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15th MEU Weapons Company 2/5 Conducts Sustainment Training in Kuwait

CAMP BUEHRING, Kuwait (NNS) -- Marines and Sailors with Weapons Company, Battalion Landing Team 2/5, 15th Marine Expeditionary Unit (MEU), honed their infantry skills in the sands of Kuwait from June 24-July 9.


Story Number: NNS080721-10
Release Date: 7/21/2008 4:45:00 PM

By Cpl. Stephen Holt, 15th Marine Expeditionary Unit Public Affairs

For the past two months, they were embarked aboard USS Peleliu (LHA 5) and USS Pearl Harbor (LSD 52), but came ashore to Kuwait in late June to conduct sustainment training.

The Kuwait sustainment training package provided Weapons Company with open desert space for driving and shooting, explained 1st Lt. Matthew Lampert, light armored vehicle platoon commander.

"Before we got off the ship we started planning. We want to use the desert environment to our advantage by doing a lot of long-range shooting and long-range driving," said Lampert, a native of Big Sky, Mont.

One of the main objectives for the company included practicing driving skills in the wide-open spaces of Kuwait's desert.

"It's great out here because the terrain and open desert allows us to maneuver freely and set up vehicle formations and to exercise vehicle tactics," said Sgt. Eduardo Chaidez, light armored vehicle crewman. "While training back in the States you only get a few square kilometers to train in, but out here we can get a few hundred square kilometers to work with."

Few places in the United States mirror the conditions and environment of a Middle Eastern desert, explained Chaidez, native of Sylmar, Calif.

Back at Camp Pendleton the terrain is very different and is filled with vegetation and hills. At Marine Corps Air Ground Combat Center Twentynine Palms, Calif. the environment is rocky.

A second key advantage to training in Kuwait's vast spaces is the flexibility to conduct training that is normally not permitted at Camp Pendleton. Marines were able to shoot using a simulated street curb as cover and shooting while lying on their backs. This type of flexibility added a lot of value to the training the Marines were getting, explained Sgt. Mike E. Ray, a section leader with Combined Anti-Armor Team 1.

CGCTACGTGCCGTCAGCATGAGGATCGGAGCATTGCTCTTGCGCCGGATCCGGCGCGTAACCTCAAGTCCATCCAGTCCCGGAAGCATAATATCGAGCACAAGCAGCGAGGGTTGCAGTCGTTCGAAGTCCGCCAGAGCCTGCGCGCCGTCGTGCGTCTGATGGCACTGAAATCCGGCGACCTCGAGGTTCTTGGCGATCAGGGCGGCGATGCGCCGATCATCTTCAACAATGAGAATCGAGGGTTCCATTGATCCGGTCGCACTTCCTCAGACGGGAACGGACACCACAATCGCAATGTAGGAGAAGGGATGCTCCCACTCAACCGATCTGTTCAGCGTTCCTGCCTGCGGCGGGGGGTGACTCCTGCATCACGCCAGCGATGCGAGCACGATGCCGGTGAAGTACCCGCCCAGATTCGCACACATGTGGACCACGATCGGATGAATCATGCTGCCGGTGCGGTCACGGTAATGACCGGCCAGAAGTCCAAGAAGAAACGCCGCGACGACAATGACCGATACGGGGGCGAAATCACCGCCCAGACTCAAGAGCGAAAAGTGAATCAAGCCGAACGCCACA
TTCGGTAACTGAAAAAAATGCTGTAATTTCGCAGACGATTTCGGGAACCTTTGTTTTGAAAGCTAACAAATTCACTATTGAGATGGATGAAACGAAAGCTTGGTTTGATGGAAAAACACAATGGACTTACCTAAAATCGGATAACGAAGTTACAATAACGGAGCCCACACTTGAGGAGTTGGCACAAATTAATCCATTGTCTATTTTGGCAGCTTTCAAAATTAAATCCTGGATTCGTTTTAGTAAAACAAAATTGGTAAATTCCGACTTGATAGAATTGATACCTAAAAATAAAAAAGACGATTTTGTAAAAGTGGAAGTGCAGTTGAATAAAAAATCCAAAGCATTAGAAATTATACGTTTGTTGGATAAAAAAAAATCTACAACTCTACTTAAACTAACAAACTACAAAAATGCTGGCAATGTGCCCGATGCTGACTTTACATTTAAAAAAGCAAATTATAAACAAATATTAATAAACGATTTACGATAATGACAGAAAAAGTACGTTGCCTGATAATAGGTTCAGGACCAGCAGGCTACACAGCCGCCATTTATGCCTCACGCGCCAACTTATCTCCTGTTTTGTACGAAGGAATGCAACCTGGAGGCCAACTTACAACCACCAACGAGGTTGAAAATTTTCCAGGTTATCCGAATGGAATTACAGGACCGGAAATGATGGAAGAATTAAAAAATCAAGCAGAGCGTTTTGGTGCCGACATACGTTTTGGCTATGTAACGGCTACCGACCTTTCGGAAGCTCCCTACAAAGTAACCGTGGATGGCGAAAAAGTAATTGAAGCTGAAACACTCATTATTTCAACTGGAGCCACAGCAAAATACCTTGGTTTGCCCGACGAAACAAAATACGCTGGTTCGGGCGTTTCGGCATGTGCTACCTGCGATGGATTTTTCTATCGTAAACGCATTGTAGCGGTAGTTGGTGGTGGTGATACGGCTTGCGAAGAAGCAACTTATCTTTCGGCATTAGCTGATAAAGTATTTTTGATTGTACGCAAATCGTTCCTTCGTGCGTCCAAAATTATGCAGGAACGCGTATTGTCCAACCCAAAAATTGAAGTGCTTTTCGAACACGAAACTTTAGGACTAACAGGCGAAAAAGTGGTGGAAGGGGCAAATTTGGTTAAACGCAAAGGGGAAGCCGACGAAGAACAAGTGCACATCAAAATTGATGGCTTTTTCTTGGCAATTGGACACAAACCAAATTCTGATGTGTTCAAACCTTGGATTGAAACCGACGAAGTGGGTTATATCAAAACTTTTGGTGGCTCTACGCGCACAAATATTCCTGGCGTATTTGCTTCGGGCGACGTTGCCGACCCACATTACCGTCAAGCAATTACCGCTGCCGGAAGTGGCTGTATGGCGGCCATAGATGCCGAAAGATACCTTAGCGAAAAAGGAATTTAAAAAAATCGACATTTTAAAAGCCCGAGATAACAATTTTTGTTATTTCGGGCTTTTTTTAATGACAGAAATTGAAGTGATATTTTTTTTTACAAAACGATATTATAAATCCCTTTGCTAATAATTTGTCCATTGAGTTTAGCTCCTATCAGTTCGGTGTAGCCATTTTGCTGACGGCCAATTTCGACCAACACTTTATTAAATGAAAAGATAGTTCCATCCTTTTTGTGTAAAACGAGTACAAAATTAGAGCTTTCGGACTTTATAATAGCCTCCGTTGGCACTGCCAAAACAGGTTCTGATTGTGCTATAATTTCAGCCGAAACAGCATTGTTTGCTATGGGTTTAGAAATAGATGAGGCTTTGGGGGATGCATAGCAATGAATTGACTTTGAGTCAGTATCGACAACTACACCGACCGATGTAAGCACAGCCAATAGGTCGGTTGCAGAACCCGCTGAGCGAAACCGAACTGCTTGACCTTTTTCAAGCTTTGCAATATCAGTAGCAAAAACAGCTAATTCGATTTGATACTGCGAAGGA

"Being out here, we had a lot of flexibility for what we could do with the Marines," said Ray. "We were able to do things like shoot using a simulated street curb for cover and shooting lying directly on our backs, which is typically something we can't do back in the States."

It's nice to get here and build our own training packages that can hone skills to the specifications we feel are important. This allows us to identify weaknesses and deficiencies and build courses to help correct them."

Because there are fewer units training in Kuwait than in the United States, weapons company has more time to address shortcomings rather than rush off the range to make way for another unit, explained Ray.

"It's great to get these younger Marines out here to see camels, actual Arabic writing and people who live in the Middle East," added Ray.

For the younger Marines who have never deployed, the realism of training in Kuwait helped build their combat mindset.

"I can't get over how hot it is, but I feel that if I were called to Iraq in the future, I'd feel a lot more comfortable going because I've spent time in the Middle East and feel that I know more of what to expect," said Xiang, a 19-year old native of San Francisco.

The Camp Pendleton, Calif.-based 15th MEU is comprised of approximately 2,200 Marines and Sailors and is a forward deployed force of readiness capable of conducting numerous operations, such as non-combatant evacuation operations, humanitarian assistance operations and a wide range of amphibious missions.